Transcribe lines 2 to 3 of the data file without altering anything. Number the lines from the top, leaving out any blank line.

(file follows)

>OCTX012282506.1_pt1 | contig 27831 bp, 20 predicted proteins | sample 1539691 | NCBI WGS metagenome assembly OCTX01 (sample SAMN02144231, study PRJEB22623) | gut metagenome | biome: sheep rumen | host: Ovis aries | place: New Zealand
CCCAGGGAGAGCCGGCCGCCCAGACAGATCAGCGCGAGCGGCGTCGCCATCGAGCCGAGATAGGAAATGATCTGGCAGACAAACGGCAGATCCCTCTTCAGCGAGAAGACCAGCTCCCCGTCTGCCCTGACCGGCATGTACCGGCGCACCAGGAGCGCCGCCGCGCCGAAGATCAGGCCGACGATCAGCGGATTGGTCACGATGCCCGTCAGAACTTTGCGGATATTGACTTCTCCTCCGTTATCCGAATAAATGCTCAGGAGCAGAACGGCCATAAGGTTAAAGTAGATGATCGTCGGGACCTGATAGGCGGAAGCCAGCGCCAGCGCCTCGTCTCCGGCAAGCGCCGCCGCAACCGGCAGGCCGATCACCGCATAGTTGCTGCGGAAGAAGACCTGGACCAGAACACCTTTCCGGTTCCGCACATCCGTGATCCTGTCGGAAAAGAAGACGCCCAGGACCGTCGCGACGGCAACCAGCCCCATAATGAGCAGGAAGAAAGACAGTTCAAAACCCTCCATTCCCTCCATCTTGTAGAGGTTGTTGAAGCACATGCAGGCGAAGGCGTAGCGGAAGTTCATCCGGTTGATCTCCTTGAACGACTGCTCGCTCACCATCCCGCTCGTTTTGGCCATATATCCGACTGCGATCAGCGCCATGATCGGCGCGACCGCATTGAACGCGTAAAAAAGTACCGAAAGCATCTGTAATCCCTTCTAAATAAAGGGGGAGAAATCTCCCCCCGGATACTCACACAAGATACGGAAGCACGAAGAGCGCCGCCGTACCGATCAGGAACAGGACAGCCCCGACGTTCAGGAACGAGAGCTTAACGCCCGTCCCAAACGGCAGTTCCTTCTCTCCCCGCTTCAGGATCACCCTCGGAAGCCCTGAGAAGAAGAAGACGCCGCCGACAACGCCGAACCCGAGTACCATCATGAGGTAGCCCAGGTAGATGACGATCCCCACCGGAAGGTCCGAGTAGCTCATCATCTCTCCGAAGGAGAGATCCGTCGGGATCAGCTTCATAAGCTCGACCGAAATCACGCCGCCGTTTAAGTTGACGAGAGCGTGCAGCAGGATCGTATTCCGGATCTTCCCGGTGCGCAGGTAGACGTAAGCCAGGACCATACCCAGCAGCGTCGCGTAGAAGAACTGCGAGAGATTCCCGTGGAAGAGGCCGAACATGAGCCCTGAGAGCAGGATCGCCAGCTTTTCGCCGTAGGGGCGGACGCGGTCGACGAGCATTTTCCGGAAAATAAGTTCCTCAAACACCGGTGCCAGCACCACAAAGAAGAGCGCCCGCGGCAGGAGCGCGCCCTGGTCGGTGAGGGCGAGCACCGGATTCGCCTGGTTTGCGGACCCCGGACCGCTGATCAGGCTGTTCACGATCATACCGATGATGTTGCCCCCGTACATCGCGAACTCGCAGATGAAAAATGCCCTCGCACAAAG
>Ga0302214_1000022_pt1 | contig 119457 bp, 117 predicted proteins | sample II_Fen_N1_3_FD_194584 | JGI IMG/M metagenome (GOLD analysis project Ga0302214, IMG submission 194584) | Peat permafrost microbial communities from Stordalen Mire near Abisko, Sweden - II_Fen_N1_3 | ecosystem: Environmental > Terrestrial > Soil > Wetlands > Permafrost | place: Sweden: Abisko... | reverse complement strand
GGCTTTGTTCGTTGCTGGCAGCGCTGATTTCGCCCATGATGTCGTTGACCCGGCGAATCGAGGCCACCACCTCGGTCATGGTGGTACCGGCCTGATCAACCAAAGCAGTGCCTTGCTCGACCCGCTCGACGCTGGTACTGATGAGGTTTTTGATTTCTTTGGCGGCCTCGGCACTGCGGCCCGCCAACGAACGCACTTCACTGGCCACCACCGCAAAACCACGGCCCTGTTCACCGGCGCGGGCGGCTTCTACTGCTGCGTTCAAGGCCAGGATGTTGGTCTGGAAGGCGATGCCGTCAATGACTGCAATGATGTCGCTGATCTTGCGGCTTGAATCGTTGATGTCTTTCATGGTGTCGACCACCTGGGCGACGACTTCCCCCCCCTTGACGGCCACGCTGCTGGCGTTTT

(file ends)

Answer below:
CCCAGGGAGAGCCGGCCGCCCAGACAGATCAGCGCGAGCGGCGTCGCCATCGAGCCGAGATAGGAAATGATCTGGCAGACAAACGGCAGATCCCTCTTCAGCGAGAAGACCAGCTCCCCGTCTGCCCTGACCGGCATGTACCGGCGCACCAGGAGCGCCGCCGCGCCGAAGATCAGGCCGACGATCAGCGGATTGGTCACGATGCCCGTCAGAACTTTGCGGATATTGACTTCTCCTCCGTTATCCGAATAAATGCTCAGGAGCAGAACGGCCATAAGGTTAAAGTAGATGATCGTCGGGACCTGATAGGCGGAAGCCAGCGCCAGCGCCTCGTCTCCGGCAAGCGCCGCCGCAACCGGCAGGCCGATCACCGCATAGTTGCTGCGGAAGAAGACCTGGACCAGAACACCTTTCCGGTTCCGCACATCCGTGATCCTGTCGGAAAAGAAGACGCCCAGGACCGTCGCGACGGCAACCAGCCCCATAATGAGCAGGAAGAAAGACAGTTCAAAACCCTCCATTCCCTCCATCTTGTAGAGGTTGTTGAAGCACATGCAGGCGAAGGCGTAGCGGAAGTTCATCCGGTTGATCTCCTTGAACGACTGCTCGCTCACCATCCCGCTCGTTTTGGCCATATATCCGACTGCGATCAGCGCCATGATCGGCGCGACCGCATTGAACGCGTAAAAAAGTACCGAAAGCATCTGTAATCCCTTCTAAATAAAGGGGGAGAAATCTCCCCCCGGATACTCACACAAGATACGGAAGCACGAAGAGCGCCGCCGTACCGATCAGGAACAGGACAGCCCCGACGTTCAGGAACGAGAGCTTAACGCCCGTCCCAAACGGCAGTTCCTTCTCTCCCCGCTTCAGGATCACCCTCGGAAGCCCTGAGAAGAAGAAGACGCCGCCGACAACGCCGAACCCGAGTACCATCATGAGGTAGCCCAGGTAGATGACGATCCCCACCGGAAGGTCCGAGTAGCTCATCATCTCTCCGAAGGAGAGATCCGTCGGGATCAGCTTCATAAGCTCGACCGAAATCACGCCGCCGTTTAAGTTGACGAGAGCGTGCAGCAGGATCGTATTCCGGATCTTCCCGGTGCGCAGGTAGACGTAAGCCAGGACCATACCCAGCAGCGTCGCGTAGAAGAACTGCGAGAGATTCCCGTGGAAGAGGCCGAACATGAGCCCTGAGAGCAGGATCGCCAGCTTTTCGCCGTAGGGGCGGACGCGGTCGACGAGCATTTTCCGGAAAATAAGTTCCTCAAACACCGGTGCCAGCACCACAAAGAAGAGCGCCCGCGGCAGGAGCGCGCCCTGGTCGGTGAGGGCGAGCACCGGATTCGCCTGGTTTGCGGACCCCGGACCGCTGATCAGGCTGTTCACGATCATACCGATGATGTTGCCCCCGTACATCGCGAACTCGCAGATGAAAAATGCCCTCGCACAAAG
>Ga0302214_1000022_pt1 | contig 119457 bp, 117 predicted proteins | sample II_Fen_N1_3_FD_194584 | JGI IMG/M metagenome (GOLD analysis project Ga0302214, IMG submission 194584) | Peat permafrost microbial communities from Stordalen Mire near Abisko, Sweden - II_Fen_N1_3 | ecosystem: Environmental > Terrestrial > Soil > Wetlands > Permafrost | place: Sweden: Abisko... | reverse complement strand